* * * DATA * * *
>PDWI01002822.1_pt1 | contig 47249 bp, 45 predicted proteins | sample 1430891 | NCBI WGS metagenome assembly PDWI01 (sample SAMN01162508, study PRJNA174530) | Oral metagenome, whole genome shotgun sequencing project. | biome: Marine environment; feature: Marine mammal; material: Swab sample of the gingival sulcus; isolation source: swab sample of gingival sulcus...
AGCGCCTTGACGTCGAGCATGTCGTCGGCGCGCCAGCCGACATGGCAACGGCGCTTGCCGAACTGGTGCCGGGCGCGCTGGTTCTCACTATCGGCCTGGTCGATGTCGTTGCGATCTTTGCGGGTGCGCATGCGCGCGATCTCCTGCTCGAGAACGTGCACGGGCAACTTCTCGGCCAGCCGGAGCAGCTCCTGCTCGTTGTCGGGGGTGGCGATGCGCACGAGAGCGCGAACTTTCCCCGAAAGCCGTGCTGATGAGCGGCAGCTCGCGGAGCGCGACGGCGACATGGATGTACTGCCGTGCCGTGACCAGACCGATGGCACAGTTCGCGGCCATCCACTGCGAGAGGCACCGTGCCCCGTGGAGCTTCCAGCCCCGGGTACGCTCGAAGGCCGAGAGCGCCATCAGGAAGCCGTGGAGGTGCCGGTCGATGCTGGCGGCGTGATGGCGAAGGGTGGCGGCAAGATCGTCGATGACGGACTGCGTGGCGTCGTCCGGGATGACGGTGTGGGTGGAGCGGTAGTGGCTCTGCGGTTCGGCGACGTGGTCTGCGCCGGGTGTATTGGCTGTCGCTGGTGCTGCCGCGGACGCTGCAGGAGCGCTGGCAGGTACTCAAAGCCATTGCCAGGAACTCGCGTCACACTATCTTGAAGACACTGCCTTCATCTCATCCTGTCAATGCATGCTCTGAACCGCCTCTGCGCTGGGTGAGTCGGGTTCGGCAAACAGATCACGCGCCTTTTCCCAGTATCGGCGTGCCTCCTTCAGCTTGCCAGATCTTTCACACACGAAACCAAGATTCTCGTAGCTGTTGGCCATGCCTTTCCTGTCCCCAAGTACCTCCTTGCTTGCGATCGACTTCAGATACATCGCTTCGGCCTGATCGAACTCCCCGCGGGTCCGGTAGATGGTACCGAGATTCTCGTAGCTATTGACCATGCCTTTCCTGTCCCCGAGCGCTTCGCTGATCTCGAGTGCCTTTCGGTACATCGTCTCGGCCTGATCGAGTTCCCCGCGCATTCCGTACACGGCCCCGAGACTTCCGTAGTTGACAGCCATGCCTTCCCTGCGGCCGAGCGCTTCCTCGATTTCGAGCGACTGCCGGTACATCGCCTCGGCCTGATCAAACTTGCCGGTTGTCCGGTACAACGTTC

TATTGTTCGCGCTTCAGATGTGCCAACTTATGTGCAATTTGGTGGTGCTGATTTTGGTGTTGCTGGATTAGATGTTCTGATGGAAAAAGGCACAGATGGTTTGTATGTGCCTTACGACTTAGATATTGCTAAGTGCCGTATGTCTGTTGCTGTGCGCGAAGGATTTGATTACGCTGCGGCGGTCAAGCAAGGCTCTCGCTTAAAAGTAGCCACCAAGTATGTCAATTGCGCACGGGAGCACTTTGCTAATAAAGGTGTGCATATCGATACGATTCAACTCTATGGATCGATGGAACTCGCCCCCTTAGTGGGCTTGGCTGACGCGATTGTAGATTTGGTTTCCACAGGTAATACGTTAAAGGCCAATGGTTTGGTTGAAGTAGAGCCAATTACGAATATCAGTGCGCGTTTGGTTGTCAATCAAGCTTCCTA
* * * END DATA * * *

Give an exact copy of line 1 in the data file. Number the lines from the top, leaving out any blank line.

>PDWI01002822.1_pt1 | contig 47249 bp, 45 predicted proteins | sample 1430891 | NCBI WGS metagenome assembly PDWI01 (sample SAMN01162508, study PRJNA174530) | Oral metagenome, whole genome shotgun sequencing project. | biome: Marine environment; feature: Marine mammal; material: Swab sample of the gingival sulcus; isolation source: swab sample of gingival sulcus...